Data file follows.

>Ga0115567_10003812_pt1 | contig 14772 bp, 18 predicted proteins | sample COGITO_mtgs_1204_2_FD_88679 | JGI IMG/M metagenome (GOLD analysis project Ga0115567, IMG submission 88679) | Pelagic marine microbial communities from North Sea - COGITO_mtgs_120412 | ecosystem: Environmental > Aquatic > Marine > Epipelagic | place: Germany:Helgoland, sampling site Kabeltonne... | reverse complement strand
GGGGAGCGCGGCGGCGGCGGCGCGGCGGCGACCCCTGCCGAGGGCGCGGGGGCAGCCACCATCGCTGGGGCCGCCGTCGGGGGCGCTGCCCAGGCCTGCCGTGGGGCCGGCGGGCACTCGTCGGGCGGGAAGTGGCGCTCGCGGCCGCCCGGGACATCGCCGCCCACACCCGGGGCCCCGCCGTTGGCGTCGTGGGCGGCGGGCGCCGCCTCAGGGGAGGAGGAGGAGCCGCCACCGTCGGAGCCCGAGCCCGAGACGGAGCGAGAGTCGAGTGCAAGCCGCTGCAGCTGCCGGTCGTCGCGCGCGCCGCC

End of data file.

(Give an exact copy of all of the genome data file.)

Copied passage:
>Ga0115567_10003812_pt1 | contig 14772 bp, 18 predicted proteins | sample COGITO_mtgs_1204_2_FD_88679 | JGI IMG/M metagenome (GOLD analysis project Ga0115567, IMG submission 88679) | Pelagic marine microbial communities from North Sea - COGITO_mtgs_120412 | ecosystem: Environmental > Aquatic > Marine > Epipelagic | place: Germany:Helgoland, sampling site Kabeltonne... | reverse complement strand
GGGGAGCGCGGCGGCGGCGGCGCGGCGGCGACCCCTGCCGAGGGCGCGGGGGCAGCCACCATCGCTGGGGCCGCCGTCGGGGGCGCTGCCCAGGCCTGCCGTGGGGCCGGCGGGCACTCGTCGGGCGGGAAGTGGCGCTCGCGGCCGCCCGGGACATCGCCGCCCACACCCGGGGCCCCGCCGTTGGCGTCGTGGGCGGCGGGCGCCGCCTCAGGGGAGGAGGAGGAGCCGCCACCGTCGGAGCCCGAGCCCGAGACGGAGCGAGAGTCGAGTGCAAGCCGCTGCAGCTGCCGGTCGTCGCGCGCGCCGCC